Friday 31 July 2009
Just published is a special issue of the on-line, open access journal Ethnobotany Research and Applications, devoted to the "History of Banana Domestication". For those unfamiliar with the journal, it is worth watching, as it publishes a wide range of ethnobotanical papers, including several that have been relevant to studying crop origins and traditions of use. The journal is free, after one registers, and articles can be downloaed as PDF. This special banana issue arrises from a session at the Dublin World Archaeological congress. It starts on page 163 of Volume 7.
The contents are as follows:
Special Issue: History of Banana Domestication
Why Bananas Matter: An introduction to the history of banana domestication...Edmond De Langhe, Luc Vrydaghs, Pierre de Maret, Xavier Perrier, Tim Denham [link to this abstract]
Bananas and People in the Homeland of Genus Musa: Not just pretty fruit...Jean Kennedy
Combining Biological Approaches to Shed Light on the Evolution of Edible Bananas...Xavier Perrier
Differentiating the Volcaniform Phytoliths of Bananas: Musa acuminate...Luc Vrydaghs, Terry Ball, H. Volkaert, Ines van den Houwe, J. Manwaring, Edmond De Langhe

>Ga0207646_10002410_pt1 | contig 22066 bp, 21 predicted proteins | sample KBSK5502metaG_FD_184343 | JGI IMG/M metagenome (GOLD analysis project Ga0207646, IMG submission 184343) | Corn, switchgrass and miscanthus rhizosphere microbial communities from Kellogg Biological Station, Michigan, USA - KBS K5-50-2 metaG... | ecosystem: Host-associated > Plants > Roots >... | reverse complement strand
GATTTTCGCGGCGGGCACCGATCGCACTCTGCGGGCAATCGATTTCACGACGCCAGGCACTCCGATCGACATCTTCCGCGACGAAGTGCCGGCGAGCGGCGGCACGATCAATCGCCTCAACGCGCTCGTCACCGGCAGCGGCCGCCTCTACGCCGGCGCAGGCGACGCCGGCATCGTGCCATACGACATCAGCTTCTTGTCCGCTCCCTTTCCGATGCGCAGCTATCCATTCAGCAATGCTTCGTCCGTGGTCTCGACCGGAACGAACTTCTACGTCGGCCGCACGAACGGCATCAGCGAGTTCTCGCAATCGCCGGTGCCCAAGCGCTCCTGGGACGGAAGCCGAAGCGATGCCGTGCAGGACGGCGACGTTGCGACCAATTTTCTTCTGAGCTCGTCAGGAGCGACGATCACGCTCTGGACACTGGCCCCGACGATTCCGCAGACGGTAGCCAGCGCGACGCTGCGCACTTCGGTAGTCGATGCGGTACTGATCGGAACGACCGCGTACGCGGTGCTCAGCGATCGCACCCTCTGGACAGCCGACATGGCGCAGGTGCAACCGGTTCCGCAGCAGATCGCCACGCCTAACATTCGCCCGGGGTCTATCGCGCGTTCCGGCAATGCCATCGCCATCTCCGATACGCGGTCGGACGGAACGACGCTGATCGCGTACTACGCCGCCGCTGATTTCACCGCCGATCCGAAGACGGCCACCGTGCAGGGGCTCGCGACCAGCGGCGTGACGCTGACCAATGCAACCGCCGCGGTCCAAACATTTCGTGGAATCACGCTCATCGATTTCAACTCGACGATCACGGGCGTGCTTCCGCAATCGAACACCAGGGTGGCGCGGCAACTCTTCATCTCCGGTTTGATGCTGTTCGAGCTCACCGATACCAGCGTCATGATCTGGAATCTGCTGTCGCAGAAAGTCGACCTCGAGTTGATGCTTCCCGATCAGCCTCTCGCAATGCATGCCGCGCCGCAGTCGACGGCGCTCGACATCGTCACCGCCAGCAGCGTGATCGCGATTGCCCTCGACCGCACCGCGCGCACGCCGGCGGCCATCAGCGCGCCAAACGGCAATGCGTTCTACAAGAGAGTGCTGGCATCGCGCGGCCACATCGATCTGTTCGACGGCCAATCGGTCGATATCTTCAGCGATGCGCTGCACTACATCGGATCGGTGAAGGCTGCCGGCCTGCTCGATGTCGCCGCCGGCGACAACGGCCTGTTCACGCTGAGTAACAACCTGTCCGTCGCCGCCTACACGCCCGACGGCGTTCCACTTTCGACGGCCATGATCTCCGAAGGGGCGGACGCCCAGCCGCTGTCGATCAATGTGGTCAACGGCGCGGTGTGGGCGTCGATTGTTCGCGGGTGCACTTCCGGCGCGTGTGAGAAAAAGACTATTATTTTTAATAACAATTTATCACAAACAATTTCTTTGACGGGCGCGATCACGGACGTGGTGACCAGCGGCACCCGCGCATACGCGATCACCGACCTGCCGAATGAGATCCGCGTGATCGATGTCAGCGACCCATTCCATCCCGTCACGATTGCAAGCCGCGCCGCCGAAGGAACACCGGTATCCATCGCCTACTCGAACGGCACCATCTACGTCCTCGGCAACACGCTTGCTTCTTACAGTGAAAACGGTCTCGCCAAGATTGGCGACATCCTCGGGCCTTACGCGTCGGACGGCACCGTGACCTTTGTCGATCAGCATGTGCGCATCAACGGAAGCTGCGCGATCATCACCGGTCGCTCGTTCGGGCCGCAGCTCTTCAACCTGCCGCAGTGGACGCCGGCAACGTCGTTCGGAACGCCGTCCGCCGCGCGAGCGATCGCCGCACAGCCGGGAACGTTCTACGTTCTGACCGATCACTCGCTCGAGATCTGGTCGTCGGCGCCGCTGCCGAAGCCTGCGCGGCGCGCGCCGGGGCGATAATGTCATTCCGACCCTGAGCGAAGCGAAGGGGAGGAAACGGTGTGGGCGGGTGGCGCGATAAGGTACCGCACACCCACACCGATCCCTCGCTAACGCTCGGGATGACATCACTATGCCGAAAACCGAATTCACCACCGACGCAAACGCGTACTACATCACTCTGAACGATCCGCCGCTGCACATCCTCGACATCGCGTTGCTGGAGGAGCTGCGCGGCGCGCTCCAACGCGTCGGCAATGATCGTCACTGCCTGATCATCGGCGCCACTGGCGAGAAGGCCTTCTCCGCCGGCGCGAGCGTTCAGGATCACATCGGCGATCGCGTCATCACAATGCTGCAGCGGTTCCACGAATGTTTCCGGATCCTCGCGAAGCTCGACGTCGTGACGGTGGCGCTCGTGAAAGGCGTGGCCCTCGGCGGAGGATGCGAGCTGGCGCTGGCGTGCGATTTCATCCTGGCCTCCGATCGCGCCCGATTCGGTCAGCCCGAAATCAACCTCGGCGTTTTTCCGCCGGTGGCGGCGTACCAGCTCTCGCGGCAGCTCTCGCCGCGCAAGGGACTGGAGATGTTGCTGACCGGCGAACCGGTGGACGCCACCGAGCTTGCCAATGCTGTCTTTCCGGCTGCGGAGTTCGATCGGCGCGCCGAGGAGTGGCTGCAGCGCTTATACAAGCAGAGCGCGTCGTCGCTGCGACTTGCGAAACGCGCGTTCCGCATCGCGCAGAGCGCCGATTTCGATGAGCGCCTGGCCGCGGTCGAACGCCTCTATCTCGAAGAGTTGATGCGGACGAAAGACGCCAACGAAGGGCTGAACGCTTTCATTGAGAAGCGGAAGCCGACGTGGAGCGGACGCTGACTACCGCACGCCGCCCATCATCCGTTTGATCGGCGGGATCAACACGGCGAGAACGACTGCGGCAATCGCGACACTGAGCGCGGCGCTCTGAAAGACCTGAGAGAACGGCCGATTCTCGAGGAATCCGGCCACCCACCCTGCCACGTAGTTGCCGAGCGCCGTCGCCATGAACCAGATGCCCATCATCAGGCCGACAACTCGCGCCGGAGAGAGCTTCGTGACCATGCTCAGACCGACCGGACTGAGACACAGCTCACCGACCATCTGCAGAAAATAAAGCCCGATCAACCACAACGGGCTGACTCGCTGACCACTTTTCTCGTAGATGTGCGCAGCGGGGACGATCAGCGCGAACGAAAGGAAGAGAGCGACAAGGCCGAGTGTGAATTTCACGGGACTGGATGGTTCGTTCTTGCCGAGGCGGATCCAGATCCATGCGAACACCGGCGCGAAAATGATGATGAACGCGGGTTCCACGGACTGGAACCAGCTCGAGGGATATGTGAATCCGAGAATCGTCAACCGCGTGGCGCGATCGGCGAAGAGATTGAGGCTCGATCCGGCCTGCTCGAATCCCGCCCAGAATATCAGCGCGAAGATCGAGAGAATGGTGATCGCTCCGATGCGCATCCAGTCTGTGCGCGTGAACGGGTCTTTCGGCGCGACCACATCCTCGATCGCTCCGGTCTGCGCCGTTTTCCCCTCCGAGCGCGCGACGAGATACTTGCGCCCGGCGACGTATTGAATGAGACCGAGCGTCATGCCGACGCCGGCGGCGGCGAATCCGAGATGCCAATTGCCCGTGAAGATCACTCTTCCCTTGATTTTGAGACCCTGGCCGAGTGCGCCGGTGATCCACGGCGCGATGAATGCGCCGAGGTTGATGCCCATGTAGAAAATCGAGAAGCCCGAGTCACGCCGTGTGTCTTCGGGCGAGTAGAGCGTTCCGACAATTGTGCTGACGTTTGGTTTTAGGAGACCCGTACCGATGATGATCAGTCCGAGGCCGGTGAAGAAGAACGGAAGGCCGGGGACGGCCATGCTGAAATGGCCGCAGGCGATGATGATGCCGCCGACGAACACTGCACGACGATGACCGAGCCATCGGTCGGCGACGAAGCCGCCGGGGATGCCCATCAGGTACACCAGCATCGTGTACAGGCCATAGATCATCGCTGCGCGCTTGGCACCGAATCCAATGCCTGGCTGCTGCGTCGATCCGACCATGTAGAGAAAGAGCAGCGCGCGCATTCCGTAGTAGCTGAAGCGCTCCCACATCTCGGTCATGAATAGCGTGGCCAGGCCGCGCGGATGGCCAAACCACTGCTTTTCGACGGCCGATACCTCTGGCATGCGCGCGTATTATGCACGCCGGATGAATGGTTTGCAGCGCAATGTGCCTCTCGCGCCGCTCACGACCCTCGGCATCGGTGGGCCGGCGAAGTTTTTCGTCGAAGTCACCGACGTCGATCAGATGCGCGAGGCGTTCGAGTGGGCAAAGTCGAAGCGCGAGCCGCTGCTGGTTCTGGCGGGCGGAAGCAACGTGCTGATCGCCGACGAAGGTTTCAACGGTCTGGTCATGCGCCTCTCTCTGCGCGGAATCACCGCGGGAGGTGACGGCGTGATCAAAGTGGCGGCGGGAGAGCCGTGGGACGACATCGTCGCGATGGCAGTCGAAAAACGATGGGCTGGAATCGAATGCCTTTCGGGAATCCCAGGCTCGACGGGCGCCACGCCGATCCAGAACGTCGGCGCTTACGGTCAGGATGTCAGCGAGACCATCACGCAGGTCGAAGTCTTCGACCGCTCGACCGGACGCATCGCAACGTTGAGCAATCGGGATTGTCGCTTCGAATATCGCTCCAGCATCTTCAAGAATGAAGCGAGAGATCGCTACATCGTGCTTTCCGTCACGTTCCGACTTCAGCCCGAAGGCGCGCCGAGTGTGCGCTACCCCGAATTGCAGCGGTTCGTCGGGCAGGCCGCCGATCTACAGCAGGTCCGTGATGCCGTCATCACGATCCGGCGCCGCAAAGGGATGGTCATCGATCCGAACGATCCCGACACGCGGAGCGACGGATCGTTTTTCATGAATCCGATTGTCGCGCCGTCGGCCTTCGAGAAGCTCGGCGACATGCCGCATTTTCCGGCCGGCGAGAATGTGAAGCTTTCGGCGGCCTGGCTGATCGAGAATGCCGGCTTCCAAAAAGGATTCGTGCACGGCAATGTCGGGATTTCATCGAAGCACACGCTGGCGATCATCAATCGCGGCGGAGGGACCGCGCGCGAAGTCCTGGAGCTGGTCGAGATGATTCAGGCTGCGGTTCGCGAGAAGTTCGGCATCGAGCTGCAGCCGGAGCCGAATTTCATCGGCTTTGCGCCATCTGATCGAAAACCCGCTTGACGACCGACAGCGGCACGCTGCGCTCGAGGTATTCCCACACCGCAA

Relevance of Banana Seeds in Archaeology...Edmond De Langhe
Impressions of Banana Pseudostem in Iron Slag from Eastern Africa...Louise Iles
Banana (Musa spp.) Domestication in the Asia-Pacific Region: Linguistic and archaeobotanical perspectives...Mark Donohue & Tim Denham
Banana Cultivation in South Asia and East Asia: A review of the evidence from archaeology and linguistics...Dorian Q. Fuller & Marco Madella [download pdf]
Early Bananas in Africa: The state of the art...Katharina Neumann & Elisabeth Hildebrand
Bananas and Plantains in Africa: Re-interpreting the linguistic evidence...Roger Blench
It’s with great sadness we bring you the news that Gordon Hillman died on Sunday 1 st July. He is survived by his daughter Thilaka, and ...
Many have been excited this week about headlines claiming marijuana (Cannabis) was domestication in China 12,000 years (making it the first ...
One of the most remarkable, and unusual, pieces of archaeobotany I have seen lately is the report of bringing back to life Pleistocene campi...
wild Gallus gallus spadiceus The past week saw the publication of a landmark genomic study on chickens ( Wang et al 2020, Cell Researc...
The extensive set of direct dates, on the largest early assemblage of wheat and barley in China, provides important new evidence on the arri...
The latest issue of Vegetation History and Archaeobotany (Feb. 2012) is a special issue on Near Eastern origins: From collecting to cult...